In fact, this past weekend is even 8% lower than last weekend's soft session, when "Hitchhiker's Guide" and "XXX" bowed.

Year to date, total box office is 7% behind 2004, with $2.582 billion so far. While two more big titles are on taptap this Friday -- U's Will Ferrell starrer "Kicking & Screaming" and New Line's Jennifer Lopez-Jane Fonda laffer "Monster-in-Law" -- many in the industry are putting their hopes on Fox's "Star Wars -- Episode III: Revenge of the Sith" to reignite biz with its May 19 debut.

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Guest Surpentinefire05

That 20 million is bull. That was the same number they reported on Saturday and Sunday. I think it made a little over 30 million in the US and over the 56 million overseas.

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I was nervous about the box office numbers, and bummer. 20 million. I was hoping it would be higher than that. :( But am glad it did very well overseas. What I am afraid is that those critical of Orlando will lay the blame of this meager box office number on Orlando. I thought he did brilliantly as Balian, but suffered from bad editing. I think Ridley made a mistake in how he decided to edit the film ( oops, I am in the wrong thread ). Hopefully, the film won't suffer too much of a drop this coming week. I am going to see it again this week, NOT because it isn't an Orlando film, but because I did love the movie and deserves my extra money. :) And no, like Ginger said, I don't think this has hurt Orlando's chance as a leading man.

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Well, I've seen it twice so far, and I plan to put my a :censor: s in the seat as often as I can afford to. It gets even better on subsequent viewings, y'all.

TF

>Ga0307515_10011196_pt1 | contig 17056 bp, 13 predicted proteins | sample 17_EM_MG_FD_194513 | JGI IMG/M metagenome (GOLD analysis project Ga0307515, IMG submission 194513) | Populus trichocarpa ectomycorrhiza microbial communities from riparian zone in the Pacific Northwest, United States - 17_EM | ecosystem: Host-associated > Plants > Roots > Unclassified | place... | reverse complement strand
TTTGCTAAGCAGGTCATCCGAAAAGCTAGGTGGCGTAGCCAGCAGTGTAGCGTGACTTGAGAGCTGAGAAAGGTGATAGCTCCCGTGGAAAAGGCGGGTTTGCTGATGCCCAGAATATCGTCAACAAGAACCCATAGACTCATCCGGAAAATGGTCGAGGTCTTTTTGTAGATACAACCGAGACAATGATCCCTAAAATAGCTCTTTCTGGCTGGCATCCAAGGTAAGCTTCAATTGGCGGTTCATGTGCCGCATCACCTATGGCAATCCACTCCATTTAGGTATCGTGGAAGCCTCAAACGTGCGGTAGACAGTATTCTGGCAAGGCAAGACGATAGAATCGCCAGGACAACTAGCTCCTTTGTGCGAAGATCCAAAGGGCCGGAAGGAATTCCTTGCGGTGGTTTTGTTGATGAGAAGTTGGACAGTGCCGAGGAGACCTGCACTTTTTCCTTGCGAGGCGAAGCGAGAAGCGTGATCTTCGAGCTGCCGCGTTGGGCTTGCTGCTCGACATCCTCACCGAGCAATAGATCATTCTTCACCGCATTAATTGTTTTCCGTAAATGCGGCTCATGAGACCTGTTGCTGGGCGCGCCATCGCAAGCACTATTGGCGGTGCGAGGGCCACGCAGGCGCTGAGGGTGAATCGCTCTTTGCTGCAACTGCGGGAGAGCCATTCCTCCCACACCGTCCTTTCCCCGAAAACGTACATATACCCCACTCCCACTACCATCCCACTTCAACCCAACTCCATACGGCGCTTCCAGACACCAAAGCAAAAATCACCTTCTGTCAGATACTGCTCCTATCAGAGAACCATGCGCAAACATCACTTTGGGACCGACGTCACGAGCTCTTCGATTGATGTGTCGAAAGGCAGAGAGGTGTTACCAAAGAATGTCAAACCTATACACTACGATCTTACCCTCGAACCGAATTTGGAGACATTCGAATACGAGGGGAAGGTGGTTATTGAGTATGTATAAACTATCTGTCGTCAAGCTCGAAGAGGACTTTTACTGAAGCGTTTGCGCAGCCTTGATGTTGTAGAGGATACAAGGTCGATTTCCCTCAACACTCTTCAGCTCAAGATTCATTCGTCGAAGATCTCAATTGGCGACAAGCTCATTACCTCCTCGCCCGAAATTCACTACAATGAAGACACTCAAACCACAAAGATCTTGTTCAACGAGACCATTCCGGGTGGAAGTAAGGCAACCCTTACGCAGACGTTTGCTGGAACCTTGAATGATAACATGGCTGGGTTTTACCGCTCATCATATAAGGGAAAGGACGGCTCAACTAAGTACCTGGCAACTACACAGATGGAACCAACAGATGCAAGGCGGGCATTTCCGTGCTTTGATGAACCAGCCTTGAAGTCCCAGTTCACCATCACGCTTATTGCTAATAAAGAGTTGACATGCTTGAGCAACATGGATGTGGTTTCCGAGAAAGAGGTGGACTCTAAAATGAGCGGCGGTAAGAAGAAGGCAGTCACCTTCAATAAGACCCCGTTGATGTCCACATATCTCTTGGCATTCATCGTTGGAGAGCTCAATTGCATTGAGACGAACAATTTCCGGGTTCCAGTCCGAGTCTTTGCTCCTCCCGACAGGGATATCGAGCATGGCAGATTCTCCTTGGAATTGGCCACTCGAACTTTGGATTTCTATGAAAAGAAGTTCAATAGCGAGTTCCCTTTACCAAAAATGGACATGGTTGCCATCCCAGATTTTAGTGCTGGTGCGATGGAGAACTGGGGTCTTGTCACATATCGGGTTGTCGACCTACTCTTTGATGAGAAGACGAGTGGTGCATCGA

:paperbag:

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I think that this box office news is good, I was getting worried, due to the way some people were talking, that it would be a complete flop. On the whole Fox have got to be happy and this is a real achievement for Orlando and Ridley Scott. Comparisons with other films are interesting but I don't think that they tell the whole story. Troy didn't just have Brad Pitt to sell it worldwide it had Orlando and Eric (and my Mum went because Sean Bean was in it) KOH really seemed to be sold on Orlando and Ridley. Troy, as with KOH, had a well respected director. The publicity campaign was a lot bigger for Troy: in Liverpool and other parts of Northern England that I've been to recently I haven't seen one poster for KOH, anywhere, Orlando and the other stars did a lot of work to promote the film.

Even with the marketing, the big stars and the prooven director Alexander still did worse - it had Jolie, Farrell, Kilmer plus quite a few Hollywood male leads - I remember the poster lining them all up. There's a view that there is epic fatigue that may be the case, but then the worldwide pull for KOH seems even more impressive.

Maybe Alexander suffered because the hero was bi-sexual, but then KOH hasn't exactly been out of the firing line, the press would have it that it has offended both Muslim and Christian factions. (Though having seen the film I cannot imagine why.)

Reviews were mixed for all the above films (to a greater or lesser degree), again credit to Orlando, Ridley and the marketing people that they overcame this. I don't normally look at reviews, having said that I did venture one or two for King Arthur and I do remember Clive Owen getting a bit of a hammering all round - next thing he's on the Oscar list of nominations for Closer, the critics think he's fab and he a hot contender for 007.

It's also definitely the case that the DVD promises to have a life all of its own. So so far so good.

Of couse, whatever happens the press can call it a blockbuster or a box office dissapointment depending what mood they are in. I remember Eric Bana talking about how the press had called the Hulk a failure despite the profit that it made overall.

tatoola

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I wonder if the long version was offered in theaters now if it would do better than the version presently available. I know I would gladly sit through it several times.

Also, I got a shock at the refreshment counter this weekend. Popcorn and a soda was .$9.25. I actually thought I was paying for someone elses' order. I can't make it again this weekend, but I will be seeing it again soon.